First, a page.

As the days went by, he wanted nothing more than to be allowed to leave the country and hunt down Tarn, kill him or put him where he could do no more harm. With Tarn still at large, the deals would continue to go down, and he felt strongly that he was shackled to a desk in London instead of being active in the field. There were times when he even contemplated putting himself out to gra.s.s and resigning.
Toward the end of the week, Bond took a call from the Minister's political secretary. "Sorry to tell you this, sir. But your old Chief has been taken ill. He's at home, and there's a nurse in residence. He has been asking for you, and the Minister would be grateful if you could get away to see him as soon as possible."
It was noon when he took the call, and Bond immediately made plans to get out of the office. He instructed his new secretary, who rejoiced in the name of Chast.i.ty Vain and sported a figure that would give pause to the saintliest of men, telling her that he would be away for the rest of the day. He gave her M's private number in case of any major panic, then left the building, taking the Saab and heading out toward the M4, turning off at the Windsor exit, making for M's home, Quarterdeck - the beautiful Regency manor house on the edge of Windsor Forest. He stopped off for a pub lunch, and finally arrived at the house just before two-thirty.
His ring - on the famous s.h.i.+p's bell that hung outside the main door - was answered by a nubile nurse who introduced herself somewhat formally as Nurse Frobisher. "Thank heaven." She breathed a sigh of relief when he told her his name. "He's not the best of patients. Should rest all the time but is always working on papers, or making telephone calls. I tried removing the phone yesterday, but had to let him have it back. He works himself up into such states. Come on up. Perhaps you can persuade him to relax. If he doesn't, then I fear he'll not be long for this world." This last said with a hint of sadness that worried and depressed Bond.
"I have my doubts about that." He followed her up the stairs to M's bedroom.
His old Chief lay back, propped up by pillows, the bed covered with papers and notepads.
"James, my boy. Thank heaven you've come. I am being driven half mad by interfering women."
Nurse Frobisher raised her eyebrows and quietly left as M beckoned him over, telling him to sit by the bed.
"I'm swinging the lead a bit, my boy. Doing a bit of poodle-faking, if you want the truth." Though his speech was bright and strong, the look on his face told a different story. The clear sparkle of his gray eyes had turned dull, and his weatherbeaten face showed signs of strain. Under the tan, which the old man cultivated, there was a paleness that Bond had never seen before, while the skin of his face had started to stretch tightly against his cheekbones.
"Now listen to me." He hardly paused for breath, "I know you have no leave due, but I'm wondering if you can persuade that d.a.m.ned Committee to let you take a long weekend. Something's come up that I would entrust to n.o.body but you - well, maybe you and that nice Swiss girl."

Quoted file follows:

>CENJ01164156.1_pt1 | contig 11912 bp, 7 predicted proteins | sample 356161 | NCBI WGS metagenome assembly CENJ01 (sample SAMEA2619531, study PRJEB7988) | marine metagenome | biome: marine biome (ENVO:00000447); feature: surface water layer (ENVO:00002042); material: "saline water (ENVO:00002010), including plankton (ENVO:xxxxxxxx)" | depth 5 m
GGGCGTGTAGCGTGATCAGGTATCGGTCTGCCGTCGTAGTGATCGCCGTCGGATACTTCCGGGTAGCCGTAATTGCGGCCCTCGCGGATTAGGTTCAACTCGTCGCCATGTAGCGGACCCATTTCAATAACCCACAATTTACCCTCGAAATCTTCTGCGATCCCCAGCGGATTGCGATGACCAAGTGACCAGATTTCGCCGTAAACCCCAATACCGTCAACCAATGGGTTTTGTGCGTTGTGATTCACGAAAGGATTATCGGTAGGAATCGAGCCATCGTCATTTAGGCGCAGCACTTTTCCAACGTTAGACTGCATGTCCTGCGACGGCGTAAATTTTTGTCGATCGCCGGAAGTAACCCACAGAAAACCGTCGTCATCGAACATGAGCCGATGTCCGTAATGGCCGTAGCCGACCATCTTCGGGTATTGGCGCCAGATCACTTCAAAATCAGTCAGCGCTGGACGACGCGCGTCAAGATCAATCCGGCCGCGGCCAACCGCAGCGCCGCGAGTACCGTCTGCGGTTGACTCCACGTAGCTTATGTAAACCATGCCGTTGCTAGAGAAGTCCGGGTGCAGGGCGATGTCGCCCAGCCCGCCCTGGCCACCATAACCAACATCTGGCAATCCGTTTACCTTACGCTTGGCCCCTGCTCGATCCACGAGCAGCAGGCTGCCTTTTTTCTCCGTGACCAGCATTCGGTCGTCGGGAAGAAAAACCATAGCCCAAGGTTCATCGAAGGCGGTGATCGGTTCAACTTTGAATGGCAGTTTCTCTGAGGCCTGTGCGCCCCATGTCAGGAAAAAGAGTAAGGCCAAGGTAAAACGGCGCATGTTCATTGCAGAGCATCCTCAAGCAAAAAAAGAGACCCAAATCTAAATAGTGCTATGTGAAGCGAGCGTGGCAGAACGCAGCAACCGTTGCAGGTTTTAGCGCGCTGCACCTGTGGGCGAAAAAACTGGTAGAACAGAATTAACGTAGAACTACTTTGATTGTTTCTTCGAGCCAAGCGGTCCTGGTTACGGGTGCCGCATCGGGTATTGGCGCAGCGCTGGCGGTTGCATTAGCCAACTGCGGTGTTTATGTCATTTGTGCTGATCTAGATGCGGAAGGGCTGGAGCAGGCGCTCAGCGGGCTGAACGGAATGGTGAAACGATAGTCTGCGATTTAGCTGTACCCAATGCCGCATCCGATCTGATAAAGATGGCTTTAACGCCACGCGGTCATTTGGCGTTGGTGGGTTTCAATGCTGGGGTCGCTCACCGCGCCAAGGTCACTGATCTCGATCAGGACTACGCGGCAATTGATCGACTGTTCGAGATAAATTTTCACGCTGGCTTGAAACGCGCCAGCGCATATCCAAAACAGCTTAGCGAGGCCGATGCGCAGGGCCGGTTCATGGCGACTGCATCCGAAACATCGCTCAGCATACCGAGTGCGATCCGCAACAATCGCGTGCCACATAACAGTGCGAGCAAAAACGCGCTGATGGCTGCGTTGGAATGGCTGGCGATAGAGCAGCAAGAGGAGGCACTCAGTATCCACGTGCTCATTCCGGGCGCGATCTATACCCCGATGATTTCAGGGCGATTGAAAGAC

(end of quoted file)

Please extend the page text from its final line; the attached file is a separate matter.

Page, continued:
"I can always creep away without The Committee knowing."
M frowned, then gave a thin-lipped smile. "Wouldn't be the first time, eh?"
"I suppose not, sir."
"Right, let me put you in the picture, then. You already know that we drew a blank in Spain?"
Bond nodded. He had carefully read the eight-page memo that dealt with the follow-up to the incident in Seville. With the a.s.sistance of the Spanish authorities, they had pinpointed Max Tarn's villa in the hills above the town, but by the time arrangements had been made to raid the place, the cupboard was bare, and there were signs of an unexpectedly hasty departure.
"Well." M leaned back against the pillows and the tired look came back into his eyes. "In the satchel poor Peter Dolmech was carrying there was a short letter addressed to me personally. There's been a delay in it being pa.s.sed on to me, unhappily. Nowadays things get snarled up. I don't have the same, unquestioned power anymore."
"So I understand, sir. The letter?" He wanted to get to the meat without tiring the old man.
"Mmm." M stretched out to the night table and took a neatly folded single sheet of paper. "Read it for yourself." He handed the paper across the bed.
It was short and to the point:
Dear Admiral, Just in case I don't make it, a small piece of information has just reached me. It appears that Lady Tarn is not conversant with Sir Max's business, as we know it. I am unaware of her status of enlightenment, but she has left this morning for Jerusalem. I have no details of where she will be staying, but you may recall that, as Trish Nuzzi, she has made frequent visits to Israel, so it is just possible that she may have an apartment in Tel Aviv or Jerusalem. It might be worthwhile following up on her. I have a vague notion that she sometimes uses an Israeli doctor, though cannot swear to it.
Hope to see you soon.
It was signed, in a neat hand, "Peter."
Bond handed back the letter. "You want me to go and take a look-see, sir?"
James Bond - Seafire Part 7
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James Bond - Seafire Part 7 summary